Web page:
20. [h=2]The Best (Frank) Ever Had![/h] [INDENT]“And ev'ry night I fall asleep on YOUR side of this great big double bed; rememb'ring that the worst you ever gave me, was the best I ever had.” I'm pulling up in my driveway a moment ago and Sinatra is singing “The Best I Ever Had.” Is thi,s I wonder, another one from that album whose cover is my "new favorite photo of Frank" (SOME NICE THINGS I'VE MISSED). I pictured Cole Porter listening to these words, and saying, "You know – that's not half-bad!" Yes, if this song originated in Country music, it sounds like something that could have been composed, words and music, by Tom T. Hall (the best that ever was). Is it listed at Wikipedia? No. Is a version at YouTube. Yes! And the arrangement! (wonder who?) The band just sizzles with fun. You can hear the smile in Frank's voice! I'd say he LOVED recording this one --- with top-flight jazz musicians. Bet they applauded (only string players tap their bows) at song's end. Yes, yet another 'something that I had missed' to coin an album title. [URL]https://www.youtube.com/watch?v=WOPj3ROAvic[/URL] Comments (four) below the video include these, from kindred spirits: Art Durbano 6 years ago I had a wife they wrote this one for. MusicShell 6 years ago ME TOO! Thank you !!!!![/INDENT]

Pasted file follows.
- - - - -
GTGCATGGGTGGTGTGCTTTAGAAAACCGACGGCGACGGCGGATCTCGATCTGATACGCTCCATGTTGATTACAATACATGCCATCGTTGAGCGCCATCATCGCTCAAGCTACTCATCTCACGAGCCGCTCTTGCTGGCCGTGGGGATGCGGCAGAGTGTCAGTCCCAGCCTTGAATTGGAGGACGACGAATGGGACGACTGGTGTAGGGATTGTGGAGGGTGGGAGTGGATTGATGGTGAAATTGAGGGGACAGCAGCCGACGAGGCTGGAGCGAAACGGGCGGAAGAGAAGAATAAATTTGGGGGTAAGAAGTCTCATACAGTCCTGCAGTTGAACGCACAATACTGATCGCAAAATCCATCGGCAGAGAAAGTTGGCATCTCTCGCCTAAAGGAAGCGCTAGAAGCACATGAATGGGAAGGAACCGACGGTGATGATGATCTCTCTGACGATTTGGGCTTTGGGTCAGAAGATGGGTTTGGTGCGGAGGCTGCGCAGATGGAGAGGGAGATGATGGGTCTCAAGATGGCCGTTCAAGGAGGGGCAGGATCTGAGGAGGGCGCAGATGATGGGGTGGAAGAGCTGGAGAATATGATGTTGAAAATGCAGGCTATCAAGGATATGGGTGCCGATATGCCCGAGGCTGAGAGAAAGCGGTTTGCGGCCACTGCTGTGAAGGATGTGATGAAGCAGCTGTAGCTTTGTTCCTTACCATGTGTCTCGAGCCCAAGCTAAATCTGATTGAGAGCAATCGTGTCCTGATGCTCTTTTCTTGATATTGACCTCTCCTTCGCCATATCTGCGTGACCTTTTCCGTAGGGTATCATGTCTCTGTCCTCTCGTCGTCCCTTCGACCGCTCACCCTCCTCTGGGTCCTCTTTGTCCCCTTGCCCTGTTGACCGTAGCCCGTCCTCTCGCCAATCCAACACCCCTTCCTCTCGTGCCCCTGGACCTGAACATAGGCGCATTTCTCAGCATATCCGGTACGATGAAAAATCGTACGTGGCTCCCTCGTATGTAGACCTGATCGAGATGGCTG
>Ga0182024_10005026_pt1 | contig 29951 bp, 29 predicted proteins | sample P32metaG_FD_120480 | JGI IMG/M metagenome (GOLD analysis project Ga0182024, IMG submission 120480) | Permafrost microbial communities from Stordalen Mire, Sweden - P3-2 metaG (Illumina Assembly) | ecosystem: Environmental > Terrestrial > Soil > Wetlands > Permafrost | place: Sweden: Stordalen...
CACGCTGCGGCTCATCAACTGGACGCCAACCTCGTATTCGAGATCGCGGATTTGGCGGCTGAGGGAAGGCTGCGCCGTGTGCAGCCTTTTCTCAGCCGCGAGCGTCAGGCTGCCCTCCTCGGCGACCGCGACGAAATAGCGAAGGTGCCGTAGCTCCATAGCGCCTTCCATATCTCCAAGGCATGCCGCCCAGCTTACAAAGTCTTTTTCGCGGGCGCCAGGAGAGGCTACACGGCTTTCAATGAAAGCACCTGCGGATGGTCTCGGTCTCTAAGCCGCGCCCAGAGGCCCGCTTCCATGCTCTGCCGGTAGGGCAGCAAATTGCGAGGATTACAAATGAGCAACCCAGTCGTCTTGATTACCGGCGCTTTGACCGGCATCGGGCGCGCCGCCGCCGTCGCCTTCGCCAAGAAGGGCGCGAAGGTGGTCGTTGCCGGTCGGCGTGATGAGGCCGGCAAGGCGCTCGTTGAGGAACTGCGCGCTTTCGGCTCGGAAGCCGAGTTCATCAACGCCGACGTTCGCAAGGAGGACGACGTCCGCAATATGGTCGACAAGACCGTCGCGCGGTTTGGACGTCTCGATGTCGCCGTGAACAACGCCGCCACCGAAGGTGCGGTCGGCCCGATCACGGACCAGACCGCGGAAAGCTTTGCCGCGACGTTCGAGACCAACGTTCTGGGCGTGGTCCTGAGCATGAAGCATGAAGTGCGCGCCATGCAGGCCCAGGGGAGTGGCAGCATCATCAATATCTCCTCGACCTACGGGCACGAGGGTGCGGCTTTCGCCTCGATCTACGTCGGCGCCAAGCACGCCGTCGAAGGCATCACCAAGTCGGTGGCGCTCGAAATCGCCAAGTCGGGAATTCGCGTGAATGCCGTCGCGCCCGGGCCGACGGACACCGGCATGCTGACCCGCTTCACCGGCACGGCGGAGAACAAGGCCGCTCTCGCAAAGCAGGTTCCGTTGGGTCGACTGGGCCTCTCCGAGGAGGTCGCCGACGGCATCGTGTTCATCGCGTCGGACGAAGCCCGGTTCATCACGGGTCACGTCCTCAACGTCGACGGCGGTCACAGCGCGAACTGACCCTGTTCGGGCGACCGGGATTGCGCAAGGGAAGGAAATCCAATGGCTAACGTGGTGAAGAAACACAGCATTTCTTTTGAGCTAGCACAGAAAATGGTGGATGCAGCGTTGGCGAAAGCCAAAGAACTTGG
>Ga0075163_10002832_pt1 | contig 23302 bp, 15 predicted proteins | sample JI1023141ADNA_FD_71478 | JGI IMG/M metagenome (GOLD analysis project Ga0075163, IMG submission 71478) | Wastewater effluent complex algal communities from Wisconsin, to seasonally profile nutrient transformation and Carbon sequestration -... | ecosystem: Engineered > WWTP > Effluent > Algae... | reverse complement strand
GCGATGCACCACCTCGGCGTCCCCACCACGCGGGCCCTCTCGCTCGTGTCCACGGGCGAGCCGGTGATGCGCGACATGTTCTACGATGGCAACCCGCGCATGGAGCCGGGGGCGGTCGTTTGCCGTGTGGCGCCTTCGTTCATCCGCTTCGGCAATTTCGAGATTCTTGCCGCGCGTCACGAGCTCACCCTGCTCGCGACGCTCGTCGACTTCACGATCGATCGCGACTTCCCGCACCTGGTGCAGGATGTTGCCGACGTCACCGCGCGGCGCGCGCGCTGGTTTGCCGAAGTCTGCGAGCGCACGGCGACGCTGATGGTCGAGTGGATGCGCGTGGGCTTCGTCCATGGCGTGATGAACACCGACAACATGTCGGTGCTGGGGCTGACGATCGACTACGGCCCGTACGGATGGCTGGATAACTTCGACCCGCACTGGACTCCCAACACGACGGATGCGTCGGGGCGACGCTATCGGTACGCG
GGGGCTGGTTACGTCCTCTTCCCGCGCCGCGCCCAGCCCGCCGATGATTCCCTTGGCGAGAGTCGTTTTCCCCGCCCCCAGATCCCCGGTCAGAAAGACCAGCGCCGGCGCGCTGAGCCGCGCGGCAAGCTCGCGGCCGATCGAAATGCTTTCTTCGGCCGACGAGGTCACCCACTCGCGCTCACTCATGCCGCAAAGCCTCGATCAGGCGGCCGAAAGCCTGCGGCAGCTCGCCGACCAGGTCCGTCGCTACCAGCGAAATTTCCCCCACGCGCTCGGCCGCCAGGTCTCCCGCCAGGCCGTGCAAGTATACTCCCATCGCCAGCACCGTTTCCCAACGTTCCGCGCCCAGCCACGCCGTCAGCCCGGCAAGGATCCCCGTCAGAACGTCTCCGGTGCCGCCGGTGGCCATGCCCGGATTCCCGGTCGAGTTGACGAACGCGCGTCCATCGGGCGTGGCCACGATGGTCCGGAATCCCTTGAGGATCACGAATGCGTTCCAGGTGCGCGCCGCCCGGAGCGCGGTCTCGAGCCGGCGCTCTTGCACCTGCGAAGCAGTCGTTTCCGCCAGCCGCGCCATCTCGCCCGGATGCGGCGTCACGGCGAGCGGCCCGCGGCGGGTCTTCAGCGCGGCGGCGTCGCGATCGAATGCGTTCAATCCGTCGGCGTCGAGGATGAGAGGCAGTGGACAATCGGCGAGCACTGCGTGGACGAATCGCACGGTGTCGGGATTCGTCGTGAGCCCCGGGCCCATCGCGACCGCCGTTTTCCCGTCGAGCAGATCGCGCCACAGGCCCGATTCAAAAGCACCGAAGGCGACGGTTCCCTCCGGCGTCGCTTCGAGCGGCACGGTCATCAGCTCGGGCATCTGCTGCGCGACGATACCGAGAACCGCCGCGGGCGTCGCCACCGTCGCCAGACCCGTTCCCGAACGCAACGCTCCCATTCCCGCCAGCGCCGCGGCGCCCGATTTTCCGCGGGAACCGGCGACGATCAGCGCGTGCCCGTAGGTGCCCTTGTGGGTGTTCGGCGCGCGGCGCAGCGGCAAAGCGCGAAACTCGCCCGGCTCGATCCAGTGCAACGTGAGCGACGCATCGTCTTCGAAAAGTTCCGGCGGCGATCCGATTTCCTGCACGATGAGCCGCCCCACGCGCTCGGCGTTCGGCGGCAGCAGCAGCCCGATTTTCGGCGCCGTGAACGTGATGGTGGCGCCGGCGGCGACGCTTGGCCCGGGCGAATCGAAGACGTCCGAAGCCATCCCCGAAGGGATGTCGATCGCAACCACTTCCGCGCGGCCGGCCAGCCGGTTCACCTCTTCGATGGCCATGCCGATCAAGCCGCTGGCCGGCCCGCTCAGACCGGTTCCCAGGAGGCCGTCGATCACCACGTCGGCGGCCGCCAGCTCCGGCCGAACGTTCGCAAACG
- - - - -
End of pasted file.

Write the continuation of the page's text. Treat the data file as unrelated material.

21. [h=2]"The Love Nest" – turns 99! (Thanks, Calabria!)[/h] [INDENT]At this moment Siriusly Sinatra satellite radio is playing the singer I most love, Calabria Foti -- performing a medley of songs titled, "Backyard Medley," which includes three songs from my parents' generation (one from my grandparents' generation) that we seldom hear any more: The medley opener was co-written by Al Jolson – “Back in Your Own Backyard” -- which segues perfectly into Rube Bloom & Harry Ruby's “Give Me the Simple Life.” And finally a very special song (for me) as the 'closer': “The Love Nest” – opening theme for the George Burns & Gracie Allen Show -- composed by Lou Hirsch who died in 1924, four years after lyricist Otto (Smoke Gets in Your Eyes) Harbach penned the words. I LOVED that Burns & Allen theme song! I first heard it when I was 10 years old (1957) as the show neared the end of its eight year run. But to learn the song title, I had to wait half a century till the age of search engines. No one I've heard has ever recorded “The Love Nest” – until (just for me) “my favorite living singer” included it. Calabria, a world class violinist, did the arrangement herself – for her “Prelude to a Kiss” CD. None of Calabria's songs are at YouTube. But just to remind fellow baby boomers who loved that black & white small-screen-TV early television show, here's the first version listed at YouTube this day: Their Wiki article opens . . . The George Burns and Gracie Allen Show, sometimes called The Burns and Allen Show, is a half-hour television series broadcast from 1950 to 1958 on CBS. It stars George Burns and Gracie Allen, one of the most enduring acts in entertainment history. Burns and Allen were headliners in vaudeville in the 1920s, and radio stars in the 1930s and 1940s. Their situation comedy TV series received Emmy Award nominations throughout its eight-year run. Since last we checked, a kindred spirit has inserted a reference to the theme song: “Opening Theme – 'Love Nest' by Lou Hirsch” – but it fails to note, as Calabria Foti did in her liner notes, that Otto Harbach composed the lyric! A song so obscure that a search this daybrings up the original – which will be 100 years old next year! Surely the oldest song video we'll ever see at Sinatra Family. It includes a note acknowledging that it's “From the George M. Cohan musical, 'Mary', lyrics by Otto Harbach with music by Louis A. Hirsch. In Fitzgerald's "Great Gatsby" it's the song played by Klipspringer just before he sings "Ain't We Got Fun". [URL]https://www.youtube.com/watch?v=kgm6xrdLiqg[/URL][/INDENT]